Jonathan Author of Robopenguins

Building a TIS100 Node for an FPGA

It’s been awhile since I used an FPGA toolchain, so I was looking for a good project to use as a refresher.

As mentioned before in the Exapunks article, I’m a big fan of the Zackatronics games. I thought implementing one of their toy processors would be a good balance of challenge, while not being too crazy. I decided to go with the architecture used in the game TIS100.

Since they were the tools I was most comfortable with, I did my development on Windows using the Xilinx Vitis + Vivado toolchain. The Vitis name is actually new since I last used the Xilinx tools, but the basic workflow hadn’t changed much. For reference this work was done with version 2019.2.

Another high level overview of this project can be found in the README on Github:

Design Process

The first step was learning all the details of the TIS100 nodes. My main resource was the links in It had pretty much all the resources I’d need along with source for a bunch of emulators. I also spent some time poking around in the game itself to remind myself of the behavior.

I tried to go about this using test driven design. For each piece of functionality, I’d write a python script that would generate the stimuli to feed into a component, and the expected output. Then I’d create the component in Verilog (a hardware description language), and create something called a test bench to run the unit test for the component. This unit test was performed by using the simulator built into Vivado. I used the behavioral simulation to just check to make sure my logic was correct.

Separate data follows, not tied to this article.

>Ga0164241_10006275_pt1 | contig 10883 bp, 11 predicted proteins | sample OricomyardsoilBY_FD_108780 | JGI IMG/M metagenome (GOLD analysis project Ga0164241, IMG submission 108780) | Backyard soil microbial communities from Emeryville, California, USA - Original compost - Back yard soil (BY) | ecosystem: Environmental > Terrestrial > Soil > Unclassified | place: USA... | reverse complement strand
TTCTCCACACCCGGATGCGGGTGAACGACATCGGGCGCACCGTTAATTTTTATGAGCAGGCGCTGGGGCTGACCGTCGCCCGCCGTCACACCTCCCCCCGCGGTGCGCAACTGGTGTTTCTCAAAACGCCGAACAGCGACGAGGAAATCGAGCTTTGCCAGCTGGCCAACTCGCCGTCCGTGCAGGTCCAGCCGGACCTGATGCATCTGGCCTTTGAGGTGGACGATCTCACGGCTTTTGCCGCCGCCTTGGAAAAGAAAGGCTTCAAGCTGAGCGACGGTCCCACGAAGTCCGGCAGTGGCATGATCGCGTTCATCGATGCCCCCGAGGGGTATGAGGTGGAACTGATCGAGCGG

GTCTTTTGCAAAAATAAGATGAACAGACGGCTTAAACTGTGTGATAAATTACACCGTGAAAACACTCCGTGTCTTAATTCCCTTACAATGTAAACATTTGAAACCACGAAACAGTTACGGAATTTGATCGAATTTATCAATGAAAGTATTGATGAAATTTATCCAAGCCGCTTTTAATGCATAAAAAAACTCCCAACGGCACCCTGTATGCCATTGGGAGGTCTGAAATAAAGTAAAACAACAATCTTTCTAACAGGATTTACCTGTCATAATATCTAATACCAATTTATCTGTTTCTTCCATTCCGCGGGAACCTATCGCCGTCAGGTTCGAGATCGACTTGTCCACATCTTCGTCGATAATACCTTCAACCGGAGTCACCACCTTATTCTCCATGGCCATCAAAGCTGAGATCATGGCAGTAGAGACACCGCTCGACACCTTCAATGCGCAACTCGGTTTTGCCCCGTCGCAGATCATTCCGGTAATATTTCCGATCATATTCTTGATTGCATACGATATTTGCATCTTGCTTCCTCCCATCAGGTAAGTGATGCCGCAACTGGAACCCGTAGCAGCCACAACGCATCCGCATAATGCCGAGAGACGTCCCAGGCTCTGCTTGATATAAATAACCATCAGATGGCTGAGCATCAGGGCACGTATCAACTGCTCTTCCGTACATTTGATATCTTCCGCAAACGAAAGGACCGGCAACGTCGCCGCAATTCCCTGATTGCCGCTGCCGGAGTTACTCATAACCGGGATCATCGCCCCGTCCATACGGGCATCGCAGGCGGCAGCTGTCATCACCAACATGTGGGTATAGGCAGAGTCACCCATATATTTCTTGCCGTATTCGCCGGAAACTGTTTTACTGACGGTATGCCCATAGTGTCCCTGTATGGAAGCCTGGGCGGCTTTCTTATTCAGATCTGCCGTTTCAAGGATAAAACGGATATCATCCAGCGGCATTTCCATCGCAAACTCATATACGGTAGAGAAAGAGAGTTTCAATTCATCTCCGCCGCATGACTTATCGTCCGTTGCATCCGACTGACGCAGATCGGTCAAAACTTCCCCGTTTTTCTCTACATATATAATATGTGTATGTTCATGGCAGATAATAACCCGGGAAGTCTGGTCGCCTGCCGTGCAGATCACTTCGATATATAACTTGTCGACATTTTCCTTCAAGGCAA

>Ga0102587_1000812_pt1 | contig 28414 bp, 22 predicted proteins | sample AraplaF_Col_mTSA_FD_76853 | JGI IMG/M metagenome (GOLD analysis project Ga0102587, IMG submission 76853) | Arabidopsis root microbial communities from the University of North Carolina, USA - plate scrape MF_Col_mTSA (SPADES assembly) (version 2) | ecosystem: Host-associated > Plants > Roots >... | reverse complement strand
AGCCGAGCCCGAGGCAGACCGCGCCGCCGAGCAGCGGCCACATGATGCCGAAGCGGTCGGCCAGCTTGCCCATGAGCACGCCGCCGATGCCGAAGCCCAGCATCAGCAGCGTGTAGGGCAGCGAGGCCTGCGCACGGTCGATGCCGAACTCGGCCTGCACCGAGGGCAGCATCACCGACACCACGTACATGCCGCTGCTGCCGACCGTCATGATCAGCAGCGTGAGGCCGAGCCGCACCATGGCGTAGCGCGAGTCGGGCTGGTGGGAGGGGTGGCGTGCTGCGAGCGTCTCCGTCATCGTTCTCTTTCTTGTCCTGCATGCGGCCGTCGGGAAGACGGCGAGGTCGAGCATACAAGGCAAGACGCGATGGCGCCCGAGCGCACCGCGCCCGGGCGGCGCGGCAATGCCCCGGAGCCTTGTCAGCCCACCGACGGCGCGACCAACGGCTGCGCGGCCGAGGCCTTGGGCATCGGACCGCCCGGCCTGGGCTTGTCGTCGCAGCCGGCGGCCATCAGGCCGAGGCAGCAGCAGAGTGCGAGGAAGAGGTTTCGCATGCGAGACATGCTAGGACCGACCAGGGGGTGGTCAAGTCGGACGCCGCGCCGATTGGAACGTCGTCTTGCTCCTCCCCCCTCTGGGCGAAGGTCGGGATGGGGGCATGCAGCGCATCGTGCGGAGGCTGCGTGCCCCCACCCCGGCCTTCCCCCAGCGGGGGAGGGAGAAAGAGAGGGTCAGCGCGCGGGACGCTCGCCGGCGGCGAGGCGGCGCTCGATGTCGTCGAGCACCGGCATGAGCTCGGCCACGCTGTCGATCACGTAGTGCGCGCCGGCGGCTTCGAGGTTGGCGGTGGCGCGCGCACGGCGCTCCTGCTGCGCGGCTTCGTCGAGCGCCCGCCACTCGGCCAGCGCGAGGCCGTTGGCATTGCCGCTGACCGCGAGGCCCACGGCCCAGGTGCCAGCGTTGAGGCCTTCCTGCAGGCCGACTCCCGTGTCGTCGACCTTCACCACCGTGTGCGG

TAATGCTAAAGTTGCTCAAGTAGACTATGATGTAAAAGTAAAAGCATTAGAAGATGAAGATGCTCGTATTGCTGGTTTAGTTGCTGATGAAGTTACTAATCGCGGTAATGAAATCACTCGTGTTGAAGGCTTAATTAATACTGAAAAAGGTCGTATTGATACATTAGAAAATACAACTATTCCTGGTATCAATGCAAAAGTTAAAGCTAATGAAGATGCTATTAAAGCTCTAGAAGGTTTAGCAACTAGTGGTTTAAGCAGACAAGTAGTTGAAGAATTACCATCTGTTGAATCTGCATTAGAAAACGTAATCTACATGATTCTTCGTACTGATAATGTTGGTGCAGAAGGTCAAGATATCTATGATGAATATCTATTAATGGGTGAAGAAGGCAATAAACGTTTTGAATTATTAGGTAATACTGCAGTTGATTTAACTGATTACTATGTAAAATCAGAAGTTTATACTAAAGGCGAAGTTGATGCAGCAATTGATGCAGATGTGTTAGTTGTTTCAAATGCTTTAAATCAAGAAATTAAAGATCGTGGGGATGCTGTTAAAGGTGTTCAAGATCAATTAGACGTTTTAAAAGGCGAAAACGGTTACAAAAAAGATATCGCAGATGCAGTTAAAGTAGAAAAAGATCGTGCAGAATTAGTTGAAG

Node components

My design evolved as I built up the components. Back in college, we did some designs for MIPS. I wanted to make things as simple as possible so I took a gamble that I wouldn’t need to pipeline the processor at all.

From this I decided to break the node into 5 modules source code:

  • alu (arithmetic logic unit) - Module to perform arithmetic operations
  • dir_manager - Module to control communication with adjacent nodes
  • instr_ram - Module to read/write instructions from ram and control program counter jumps
  • op_decode - Module for decoding binary instructions
  • registers - Module to control storing values to BAK and ACC registers

Binary instructions

Eventually I got to the point where I realized I needed to create an instruction set. I did this by working on a compiler and working backwards to figure out the minimal number of bits I’d need to capture all the possible TIS100 programs.

The format is (len in bits):

[4 op][3 src][11 const][3 dst] = 21 bits

  • op denotes the type of operation
  • src is the source register
  • const is a constant immediate value (for example the 5 in ADD 5)
  • dst is the destination register

All jump instructions use the const field to give the absolute address to jump to.

See compiler source for more details.

Processor Interface

Once I could start putting these pieces together, I needed to figure out how to interact with them on the FPGA. I went through a couple rounds of refactoring before settling on how to proceed. One particularly frustrating challenge is that the Xilinx tools do not play well with version control. I had to go through several scripts to try to get a set of project files that were reproducible.

Since I had a development board for it, I used a MicroZed board as my target platform. This let me run C code on an ARM processor that could directly communicate with my circuit in the FPGA. I did this by making my code a custom IP block. This block is pulled into a block design and connected to the processor by an interface called an AXI bus.

I ended up creating an interface with the following control registers:

  • data_stream - write: send data to node up_in bus, read: read data from down_out bus
  • irq_status - read only: irq status register bit 0: output_ready bit 1: ready_for_input
  • irq_enable - controls which bits in irq_status will trigger the interrupt output
  • instruction_write_address - sets an instruction address to write to
  • instruction_write_data - writes a new value to the specified instruction address and resets the node

Here’s a video walking through the design, and showing it in action:

Debugging Process

Validating with a Python emulator

I ended up making a Python TIS100 emulator to validate the integration. This was especially useful when I had to check the results and timing of inter-node communication. I ended up creating mine from scratch so it would be easier to work into my testing workflow.